As soon as I started knitting this, I knew I wanted to try it again, only knitting the leaf motif all the way around and letting the star become the bottom of what would become a reticule. I'd just need to do an eyelet round near the top for the drawstring and line it.

Sometimes I get in as much of a hurry as Miss Pole!

I rushed to my LNS for some pearl cotton and set to work. As soon as I finished the star bottom, I realized I had not nearly enough thread and it was coming out larger than I wanted.

"Behold the work of the old - Let your heritage be not lost. But bequeath it as a memory, Treasure & blessing. - Gather the lost & the hidden & preserve it for thy children."
Christian Metz, 1846 leader of the Community of True Inspiration

Friday, January 22, 2010

A blocking I must go

Remember I said I was knitting another old-fashioned bonnet? Well I just bound off and here it is.

Humm......badly needs a blocking. At least I hope that helps it.

I still have the crochet lace edging to do that goes all around and some ribbon ties.

Right now I can think of only one 'person' that it would fit:

If you need a bonnet, E.T., please phone home.

Wednesday, January 20, 2010

Period Clothing

Perhaps I can blame "Return To Cranford", but I'm currently knitting another old-fashioned baby bonnet, another bonnet that I probably won't be able to part with even if I could find a modern mother that would use it.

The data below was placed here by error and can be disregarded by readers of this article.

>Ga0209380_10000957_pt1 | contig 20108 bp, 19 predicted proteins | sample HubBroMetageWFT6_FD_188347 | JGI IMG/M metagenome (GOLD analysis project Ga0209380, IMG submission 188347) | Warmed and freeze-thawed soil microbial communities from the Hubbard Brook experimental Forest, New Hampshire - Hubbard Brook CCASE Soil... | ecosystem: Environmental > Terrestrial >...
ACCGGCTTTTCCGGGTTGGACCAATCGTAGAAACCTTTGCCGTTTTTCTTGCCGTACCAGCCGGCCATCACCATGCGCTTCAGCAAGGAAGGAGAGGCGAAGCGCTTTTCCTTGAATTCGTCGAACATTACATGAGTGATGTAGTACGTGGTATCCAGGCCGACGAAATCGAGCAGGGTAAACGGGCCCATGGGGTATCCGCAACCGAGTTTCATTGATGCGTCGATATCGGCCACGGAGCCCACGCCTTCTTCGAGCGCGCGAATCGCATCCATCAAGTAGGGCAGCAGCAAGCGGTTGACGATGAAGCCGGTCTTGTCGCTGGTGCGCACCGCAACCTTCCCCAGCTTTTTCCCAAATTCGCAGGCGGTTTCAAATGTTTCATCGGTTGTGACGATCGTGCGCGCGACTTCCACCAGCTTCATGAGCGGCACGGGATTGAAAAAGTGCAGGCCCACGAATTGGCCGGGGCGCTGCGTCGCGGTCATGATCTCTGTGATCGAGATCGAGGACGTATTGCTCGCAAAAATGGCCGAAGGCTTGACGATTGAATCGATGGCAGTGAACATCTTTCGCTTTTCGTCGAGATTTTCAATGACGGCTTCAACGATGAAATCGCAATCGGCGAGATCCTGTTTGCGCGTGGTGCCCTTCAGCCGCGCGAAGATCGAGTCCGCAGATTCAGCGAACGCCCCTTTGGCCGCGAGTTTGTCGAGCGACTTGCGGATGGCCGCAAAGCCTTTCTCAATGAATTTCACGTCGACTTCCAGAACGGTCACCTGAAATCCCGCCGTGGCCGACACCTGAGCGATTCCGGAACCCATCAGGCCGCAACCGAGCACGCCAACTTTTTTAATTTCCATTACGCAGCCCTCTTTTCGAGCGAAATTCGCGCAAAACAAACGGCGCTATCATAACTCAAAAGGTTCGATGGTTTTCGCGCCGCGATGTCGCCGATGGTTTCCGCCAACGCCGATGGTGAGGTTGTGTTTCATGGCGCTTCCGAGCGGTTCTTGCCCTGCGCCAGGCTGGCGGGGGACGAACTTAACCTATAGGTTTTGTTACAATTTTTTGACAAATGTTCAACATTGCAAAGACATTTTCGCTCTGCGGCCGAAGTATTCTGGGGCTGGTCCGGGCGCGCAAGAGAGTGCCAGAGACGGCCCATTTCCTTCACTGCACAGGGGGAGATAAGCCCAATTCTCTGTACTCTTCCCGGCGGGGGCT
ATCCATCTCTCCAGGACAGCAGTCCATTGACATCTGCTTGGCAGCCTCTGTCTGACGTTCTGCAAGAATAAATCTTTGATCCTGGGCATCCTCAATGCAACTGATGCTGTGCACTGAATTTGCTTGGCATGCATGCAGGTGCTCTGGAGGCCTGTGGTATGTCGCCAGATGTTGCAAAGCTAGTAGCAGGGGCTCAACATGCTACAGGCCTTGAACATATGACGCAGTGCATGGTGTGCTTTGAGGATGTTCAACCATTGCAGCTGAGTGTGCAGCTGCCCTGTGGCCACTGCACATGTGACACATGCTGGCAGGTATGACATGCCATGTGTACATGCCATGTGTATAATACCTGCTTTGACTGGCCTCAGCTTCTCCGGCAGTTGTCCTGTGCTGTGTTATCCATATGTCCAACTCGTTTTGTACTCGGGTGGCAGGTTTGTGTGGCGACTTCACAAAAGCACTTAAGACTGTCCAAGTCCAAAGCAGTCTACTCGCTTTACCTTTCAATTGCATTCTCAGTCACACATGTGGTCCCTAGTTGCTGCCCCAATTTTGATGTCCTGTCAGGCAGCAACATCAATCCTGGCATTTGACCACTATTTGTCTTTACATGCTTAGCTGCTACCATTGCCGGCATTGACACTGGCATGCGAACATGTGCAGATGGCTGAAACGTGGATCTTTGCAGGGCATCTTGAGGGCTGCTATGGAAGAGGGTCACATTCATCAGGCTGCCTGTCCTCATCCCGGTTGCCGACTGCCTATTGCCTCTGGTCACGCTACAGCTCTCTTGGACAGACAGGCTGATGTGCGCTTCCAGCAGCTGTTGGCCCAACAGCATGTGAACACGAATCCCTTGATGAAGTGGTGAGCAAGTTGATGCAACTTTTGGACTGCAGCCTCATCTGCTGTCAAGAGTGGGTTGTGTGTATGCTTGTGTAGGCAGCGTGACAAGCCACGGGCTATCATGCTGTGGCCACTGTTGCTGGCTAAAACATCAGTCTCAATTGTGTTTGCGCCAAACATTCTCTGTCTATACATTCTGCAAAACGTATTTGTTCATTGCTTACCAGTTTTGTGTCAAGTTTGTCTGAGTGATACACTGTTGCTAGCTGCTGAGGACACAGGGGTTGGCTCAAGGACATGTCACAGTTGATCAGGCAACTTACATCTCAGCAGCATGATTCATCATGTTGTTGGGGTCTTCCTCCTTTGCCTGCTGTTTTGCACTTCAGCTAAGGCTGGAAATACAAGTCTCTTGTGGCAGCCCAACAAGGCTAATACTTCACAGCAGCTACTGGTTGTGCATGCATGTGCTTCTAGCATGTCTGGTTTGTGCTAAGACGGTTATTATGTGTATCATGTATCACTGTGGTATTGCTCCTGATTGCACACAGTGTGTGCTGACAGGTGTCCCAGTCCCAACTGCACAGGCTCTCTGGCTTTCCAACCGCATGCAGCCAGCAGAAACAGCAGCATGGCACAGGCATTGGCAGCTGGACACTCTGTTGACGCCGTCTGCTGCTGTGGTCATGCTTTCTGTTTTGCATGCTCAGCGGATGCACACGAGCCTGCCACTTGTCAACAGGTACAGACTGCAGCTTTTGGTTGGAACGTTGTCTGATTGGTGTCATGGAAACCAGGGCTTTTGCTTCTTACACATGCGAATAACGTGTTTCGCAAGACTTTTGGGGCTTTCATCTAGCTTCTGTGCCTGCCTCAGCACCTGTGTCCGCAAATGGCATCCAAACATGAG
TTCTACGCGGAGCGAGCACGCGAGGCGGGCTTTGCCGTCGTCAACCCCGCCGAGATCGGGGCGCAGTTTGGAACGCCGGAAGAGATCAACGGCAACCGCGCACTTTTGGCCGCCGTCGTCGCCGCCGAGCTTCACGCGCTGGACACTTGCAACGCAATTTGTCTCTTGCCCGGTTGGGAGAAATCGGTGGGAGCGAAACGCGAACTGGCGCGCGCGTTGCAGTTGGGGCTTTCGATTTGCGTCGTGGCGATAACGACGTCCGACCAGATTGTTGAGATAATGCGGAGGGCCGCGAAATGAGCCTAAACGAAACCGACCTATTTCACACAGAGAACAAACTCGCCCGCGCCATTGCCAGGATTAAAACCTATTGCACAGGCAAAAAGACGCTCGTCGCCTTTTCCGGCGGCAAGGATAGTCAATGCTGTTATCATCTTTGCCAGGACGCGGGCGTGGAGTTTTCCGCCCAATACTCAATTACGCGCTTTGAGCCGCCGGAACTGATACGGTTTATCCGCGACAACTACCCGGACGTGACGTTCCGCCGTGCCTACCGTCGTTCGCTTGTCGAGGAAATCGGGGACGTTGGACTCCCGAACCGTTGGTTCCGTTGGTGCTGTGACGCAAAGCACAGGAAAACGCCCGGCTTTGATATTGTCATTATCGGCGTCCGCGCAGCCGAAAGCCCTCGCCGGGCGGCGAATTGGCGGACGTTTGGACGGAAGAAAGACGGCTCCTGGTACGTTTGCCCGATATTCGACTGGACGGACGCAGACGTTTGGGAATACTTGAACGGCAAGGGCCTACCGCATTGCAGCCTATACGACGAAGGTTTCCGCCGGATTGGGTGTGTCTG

The pattern is from the Nov/Dec 2000 issue of "Piecework" and is another of those patterns that I've looked at, read about, and wanted to try for years. I am so glad I finally learned to knit if only to try out some of the wonderful patterns in old "Piecework"s.

There is lots to share about this bonnet but I'll save that for another day.

Speaking of period clothing, I cannot think of a single thing that people might one day want to recreate of our wardrobes. T-shirts? Jeans? As comfortable as it is to wear, there is not much excitement or glamour in it, is there? But who am I kidding? I'd pick comfort every day.

I ran across a wonderful blog today; Wearing History. The writer is currently sewing a Regency ballgown. I haven't yet taken the time to look over and read much of it, but I did read her post on her wedding. If you get the chance to read, be sure to click to enlarge the pictures so you can really see all the details.